Recently, it has become de rigueur to be ‘green and sustainable’, and we hear a lot about ‘Slow Living’. The idea of living minimally and consciously, while nurturing thoughtful connection to the earth, reviving old methods of craft, and committing to the use of ethically and environmentally considerate objects. 


While I normally stay clear of virtually everything that is considered ‘on trend’, this is one modern-day movement that delights me beyond measure, and one that I dearly hope is here to stay. Those who know me well will tell you that I was born in the wrong century. That I’m best situated in slowness, and to the daily rituals of old-world craft and routine, a simpler, more natural way of living. In this time of global overwork and overwhelm, I dig deep and find that slowness within myself, seeking out practices that offer not only environmental renewal but spiritual revival as well. I am my truest self when I live naturally, sustainably, and minimally, and I believe that we are all our best, and healthiest selves when we slow down, simplify our lives, and get back to our roots.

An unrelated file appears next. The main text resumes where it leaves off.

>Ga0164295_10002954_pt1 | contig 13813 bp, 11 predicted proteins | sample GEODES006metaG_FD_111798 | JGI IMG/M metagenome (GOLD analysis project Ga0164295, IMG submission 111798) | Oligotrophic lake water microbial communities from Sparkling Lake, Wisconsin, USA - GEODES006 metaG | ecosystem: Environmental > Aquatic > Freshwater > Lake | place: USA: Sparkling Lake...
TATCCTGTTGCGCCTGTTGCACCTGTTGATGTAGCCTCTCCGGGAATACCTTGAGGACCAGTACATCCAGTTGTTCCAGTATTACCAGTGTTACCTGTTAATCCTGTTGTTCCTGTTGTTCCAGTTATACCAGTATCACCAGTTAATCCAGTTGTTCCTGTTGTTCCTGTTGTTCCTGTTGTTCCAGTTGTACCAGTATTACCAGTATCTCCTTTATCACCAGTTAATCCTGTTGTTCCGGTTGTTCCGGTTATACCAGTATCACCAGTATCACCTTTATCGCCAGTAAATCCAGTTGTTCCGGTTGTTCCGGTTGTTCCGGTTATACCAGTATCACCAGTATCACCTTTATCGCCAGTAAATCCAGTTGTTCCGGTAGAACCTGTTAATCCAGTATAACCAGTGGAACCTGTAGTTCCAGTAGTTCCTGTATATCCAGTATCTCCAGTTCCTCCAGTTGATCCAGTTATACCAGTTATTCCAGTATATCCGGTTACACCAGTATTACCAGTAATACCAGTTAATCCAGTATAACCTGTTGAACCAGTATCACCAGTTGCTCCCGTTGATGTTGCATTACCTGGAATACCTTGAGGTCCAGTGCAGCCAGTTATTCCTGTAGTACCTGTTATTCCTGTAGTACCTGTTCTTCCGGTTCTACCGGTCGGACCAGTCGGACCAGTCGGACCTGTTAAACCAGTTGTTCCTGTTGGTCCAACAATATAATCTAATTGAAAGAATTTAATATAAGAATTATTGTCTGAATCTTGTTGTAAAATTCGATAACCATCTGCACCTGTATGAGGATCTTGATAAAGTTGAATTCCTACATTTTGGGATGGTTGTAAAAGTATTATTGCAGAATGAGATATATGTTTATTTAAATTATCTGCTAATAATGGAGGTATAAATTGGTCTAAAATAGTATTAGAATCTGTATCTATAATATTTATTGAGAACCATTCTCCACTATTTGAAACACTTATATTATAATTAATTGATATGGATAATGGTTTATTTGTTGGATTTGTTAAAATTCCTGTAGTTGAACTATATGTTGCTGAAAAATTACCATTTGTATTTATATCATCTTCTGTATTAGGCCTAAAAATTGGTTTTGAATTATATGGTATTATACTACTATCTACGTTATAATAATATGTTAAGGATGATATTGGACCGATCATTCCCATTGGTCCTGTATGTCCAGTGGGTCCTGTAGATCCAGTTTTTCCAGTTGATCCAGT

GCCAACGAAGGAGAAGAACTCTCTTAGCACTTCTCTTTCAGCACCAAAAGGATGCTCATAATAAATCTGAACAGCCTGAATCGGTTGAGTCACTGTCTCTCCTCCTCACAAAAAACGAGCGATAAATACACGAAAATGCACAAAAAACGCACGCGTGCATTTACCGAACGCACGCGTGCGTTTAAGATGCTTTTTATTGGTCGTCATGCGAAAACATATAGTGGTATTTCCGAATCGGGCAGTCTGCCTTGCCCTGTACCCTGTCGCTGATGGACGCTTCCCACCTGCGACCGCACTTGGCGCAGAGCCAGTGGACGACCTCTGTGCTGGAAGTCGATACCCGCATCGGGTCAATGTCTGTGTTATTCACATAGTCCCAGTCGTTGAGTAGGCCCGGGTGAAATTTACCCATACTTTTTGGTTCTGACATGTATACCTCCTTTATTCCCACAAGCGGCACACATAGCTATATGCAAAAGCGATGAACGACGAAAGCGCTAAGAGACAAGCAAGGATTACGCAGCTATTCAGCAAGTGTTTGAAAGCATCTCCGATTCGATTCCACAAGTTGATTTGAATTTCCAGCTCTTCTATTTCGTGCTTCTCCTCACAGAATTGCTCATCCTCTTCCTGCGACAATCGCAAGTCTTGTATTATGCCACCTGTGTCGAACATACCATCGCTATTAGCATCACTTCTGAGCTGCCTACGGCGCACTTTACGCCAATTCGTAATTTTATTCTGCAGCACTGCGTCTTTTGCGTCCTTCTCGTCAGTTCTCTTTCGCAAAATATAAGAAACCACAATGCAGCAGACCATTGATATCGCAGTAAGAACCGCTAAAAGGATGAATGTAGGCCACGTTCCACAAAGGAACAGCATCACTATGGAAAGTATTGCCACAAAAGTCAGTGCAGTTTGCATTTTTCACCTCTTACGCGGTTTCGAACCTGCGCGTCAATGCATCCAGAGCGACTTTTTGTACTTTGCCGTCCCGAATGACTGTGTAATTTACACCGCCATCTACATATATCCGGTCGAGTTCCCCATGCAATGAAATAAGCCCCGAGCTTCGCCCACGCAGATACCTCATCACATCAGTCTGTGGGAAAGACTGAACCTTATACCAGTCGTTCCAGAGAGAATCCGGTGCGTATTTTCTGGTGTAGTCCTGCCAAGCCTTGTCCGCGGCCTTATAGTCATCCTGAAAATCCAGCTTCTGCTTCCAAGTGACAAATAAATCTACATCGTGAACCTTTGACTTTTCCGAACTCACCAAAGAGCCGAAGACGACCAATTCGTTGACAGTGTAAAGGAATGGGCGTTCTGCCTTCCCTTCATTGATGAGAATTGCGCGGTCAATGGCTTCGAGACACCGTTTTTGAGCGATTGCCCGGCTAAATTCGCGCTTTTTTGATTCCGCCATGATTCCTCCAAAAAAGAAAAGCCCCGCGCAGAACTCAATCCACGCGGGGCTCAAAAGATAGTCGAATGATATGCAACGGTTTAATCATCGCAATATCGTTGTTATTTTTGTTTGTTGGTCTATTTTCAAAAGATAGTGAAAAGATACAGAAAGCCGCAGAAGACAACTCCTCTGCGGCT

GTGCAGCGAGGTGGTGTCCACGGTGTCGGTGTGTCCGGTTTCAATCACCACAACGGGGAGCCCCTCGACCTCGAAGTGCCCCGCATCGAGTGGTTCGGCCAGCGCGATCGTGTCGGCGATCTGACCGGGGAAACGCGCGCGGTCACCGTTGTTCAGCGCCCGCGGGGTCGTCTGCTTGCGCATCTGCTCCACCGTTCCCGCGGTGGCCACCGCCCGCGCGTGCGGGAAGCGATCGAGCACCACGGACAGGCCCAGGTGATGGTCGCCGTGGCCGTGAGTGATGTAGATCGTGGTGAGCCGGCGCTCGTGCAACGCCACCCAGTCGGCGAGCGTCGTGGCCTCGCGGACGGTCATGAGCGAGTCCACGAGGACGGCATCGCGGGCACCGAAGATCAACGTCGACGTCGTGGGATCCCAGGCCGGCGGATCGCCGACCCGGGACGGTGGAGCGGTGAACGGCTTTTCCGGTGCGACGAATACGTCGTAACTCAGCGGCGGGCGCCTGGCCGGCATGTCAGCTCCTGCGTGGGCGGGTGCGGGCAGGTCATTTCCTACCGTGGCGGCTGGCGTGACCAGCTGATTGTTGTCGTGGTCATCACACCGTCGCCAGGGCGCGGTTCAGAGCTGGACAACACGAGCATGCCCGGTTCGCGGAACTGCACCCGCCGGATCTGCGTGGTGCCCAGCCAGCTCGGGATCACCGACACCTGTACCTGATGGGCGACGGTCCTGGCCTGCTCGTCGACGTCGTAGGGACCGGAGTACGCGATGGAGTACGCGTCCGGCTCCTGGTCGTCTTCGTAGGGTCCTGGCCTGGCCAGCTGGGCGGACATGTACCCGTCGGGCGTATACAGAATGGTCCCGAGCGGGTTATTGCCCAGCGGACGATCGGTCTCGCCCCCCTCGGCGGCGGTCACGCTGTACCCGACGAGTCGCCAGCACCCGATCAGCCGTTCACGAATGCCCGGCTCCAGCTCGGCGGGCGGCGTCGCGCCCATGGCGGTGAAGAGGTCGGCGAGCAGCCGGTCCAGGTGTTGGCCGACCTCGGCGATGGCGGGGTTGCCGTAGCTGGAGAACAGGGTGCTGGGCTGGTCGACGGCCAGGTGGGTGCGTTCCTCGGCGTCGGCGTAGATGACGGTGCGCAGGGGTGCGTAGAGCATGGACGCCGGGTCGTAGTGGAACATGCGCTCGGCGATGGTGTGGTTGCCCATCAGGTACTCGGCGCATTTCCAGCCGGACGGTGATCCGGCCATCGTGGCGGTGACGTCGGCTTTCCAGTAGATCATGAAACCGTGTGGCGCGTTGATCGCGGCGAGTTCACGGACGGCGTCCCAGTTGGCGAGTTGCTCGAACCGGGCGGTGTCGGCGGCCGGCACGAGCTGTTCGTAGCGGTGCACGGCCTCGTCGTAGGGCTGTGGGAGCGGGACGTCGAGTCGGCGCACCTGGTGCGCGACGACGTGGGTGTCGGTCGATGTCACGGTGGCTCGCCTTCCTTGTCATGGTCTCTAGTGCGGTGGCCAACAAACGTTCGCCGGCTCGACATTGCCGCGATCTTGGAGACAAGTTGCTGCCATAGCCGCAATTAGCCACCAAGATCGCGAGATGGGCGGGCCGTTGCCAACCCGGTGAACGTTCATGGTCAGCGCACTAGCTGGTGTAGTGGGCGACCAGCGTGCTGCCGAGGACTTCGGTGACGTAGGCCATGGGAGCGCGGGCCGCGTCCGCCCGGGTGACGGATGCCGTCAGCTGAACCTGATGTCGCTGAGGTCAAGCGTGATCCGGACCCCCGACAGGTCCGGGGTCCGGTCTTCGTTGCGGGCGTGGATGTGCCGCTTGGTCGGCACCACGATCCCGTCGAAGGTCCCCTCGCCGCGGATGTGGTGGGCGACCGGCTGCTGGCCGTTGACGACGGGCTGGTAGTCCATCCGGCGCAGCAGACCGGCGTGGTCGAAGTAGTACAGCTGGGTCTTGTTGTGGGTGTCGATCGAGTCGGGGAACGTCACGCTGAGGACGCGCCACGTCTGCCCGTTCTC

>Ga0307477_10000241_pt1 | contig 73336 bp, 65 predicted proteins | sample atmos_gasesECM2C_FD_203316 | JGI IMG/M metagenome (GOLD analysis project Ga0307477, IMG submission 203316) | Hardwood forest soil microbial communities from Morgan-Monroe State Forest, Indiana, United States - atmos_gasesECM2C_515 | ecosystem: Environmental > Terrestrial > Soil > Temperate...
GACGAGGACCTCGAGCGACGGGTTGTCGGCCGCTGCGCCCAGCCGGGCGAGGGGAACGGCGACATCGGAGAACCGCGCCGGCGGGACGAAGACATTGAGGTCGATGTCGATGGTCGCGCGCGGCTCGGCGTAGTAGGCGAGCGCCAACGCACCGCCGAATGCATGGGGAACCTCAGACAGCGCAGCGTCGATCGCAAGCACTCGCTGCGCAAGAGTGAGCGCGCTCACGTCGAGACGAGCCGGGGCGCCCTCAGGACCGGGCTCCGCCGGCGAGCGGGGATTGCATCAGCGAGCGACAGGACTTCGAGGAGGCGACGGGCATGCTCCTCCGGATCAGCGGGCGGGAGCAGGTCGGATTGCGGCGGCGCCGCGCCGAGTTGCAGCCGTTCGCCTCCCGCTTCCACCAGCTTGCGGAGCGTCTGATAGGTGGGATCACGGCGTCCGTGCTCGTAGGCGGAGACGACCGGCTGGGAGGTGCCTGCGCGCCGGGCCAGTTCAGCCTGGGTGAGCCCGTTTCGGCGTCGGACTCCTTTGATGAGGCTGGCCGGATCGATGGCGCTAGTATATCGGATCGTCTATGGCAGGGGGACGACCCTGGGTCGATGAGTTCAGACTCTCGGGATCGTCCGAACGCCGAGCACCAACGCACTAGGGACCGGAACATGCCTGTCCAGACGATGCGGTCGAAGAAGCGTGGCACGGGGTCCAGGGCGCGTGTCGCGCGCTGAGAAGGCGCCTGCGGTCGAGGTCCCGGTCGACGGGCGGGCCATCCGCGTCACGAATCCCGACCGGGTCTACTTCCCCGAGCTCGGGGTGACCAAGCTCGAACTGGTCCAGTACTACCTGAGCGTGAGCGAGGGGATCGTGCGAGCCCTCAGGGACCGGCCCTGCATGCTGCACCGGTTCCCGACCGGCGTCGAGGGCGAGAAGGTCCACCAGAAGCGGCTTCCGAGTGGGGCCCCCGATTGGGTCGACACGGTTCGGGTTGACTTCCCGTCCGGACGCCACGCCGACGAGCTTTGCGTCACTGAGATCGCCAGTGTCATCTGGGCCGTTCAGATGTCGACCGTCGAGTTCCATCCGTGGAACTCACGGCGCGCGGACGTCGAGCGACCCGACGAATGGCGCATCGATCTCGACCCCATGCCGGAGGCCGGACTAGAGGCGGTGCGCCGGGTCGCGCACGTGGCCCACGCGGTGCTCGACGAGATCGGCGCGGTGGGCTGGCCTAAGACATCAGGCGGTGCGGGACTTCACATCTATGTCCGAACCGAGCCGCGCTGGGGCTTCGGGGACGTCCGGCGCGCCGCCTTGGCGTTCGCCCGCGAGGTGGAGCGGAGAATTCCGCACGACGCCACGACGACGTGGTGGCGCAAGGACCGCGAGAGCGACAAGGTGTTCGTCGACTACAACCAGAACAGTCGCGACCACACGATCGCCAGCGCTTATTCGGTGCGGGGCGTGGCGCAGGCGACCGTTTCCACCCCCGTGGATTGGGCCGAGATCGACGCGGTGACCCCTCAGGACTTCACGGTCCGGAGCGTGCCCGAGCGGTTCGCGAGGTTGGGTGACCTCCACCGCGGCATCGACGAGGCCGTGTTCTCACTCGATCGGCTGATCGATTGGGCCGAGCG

From our 150-year-old stone cottage in the countryside, and without further ado, I want to share with you some of the simple ways in which we nurture our natural approach to everyday living.



In the Kitchen




The roughly textured walls of our stone cottage kitchen are adorned with antique wooden rolling pics, copper pots, glass jars filled with various wild foraged roots and herbs, and an abundant collection of pottery. It is one of my favourite places in the world. Here are some of the ways we reduce waste, and work thoughtfully in our kitchen:


  • Natural Wood Dish Brush with a Natural Dish Soap Bar.

  • We filter drinking water using a stainless steel and ceramic filter.

  • In place of plastic bottles, we always bring water on-the-go in our Klean Kanteen Bottles (Mine is 12 years old!).

  • We compost food scraps, saving some for the garden, and the rest as treats for our flock of heritage hens.

  • We tidy and sweep crumbs using a homemade broom corn whisk. Here is a whisk that we love by Canadian Artist and Broomsquire, Amina Haswell. 

  • My favourite ‘milk’ is homemade daily using organic oats, nuts, and seeds. 

  • Organic castile soap is diluted to make hand soap in a reusable glass jar with a pump.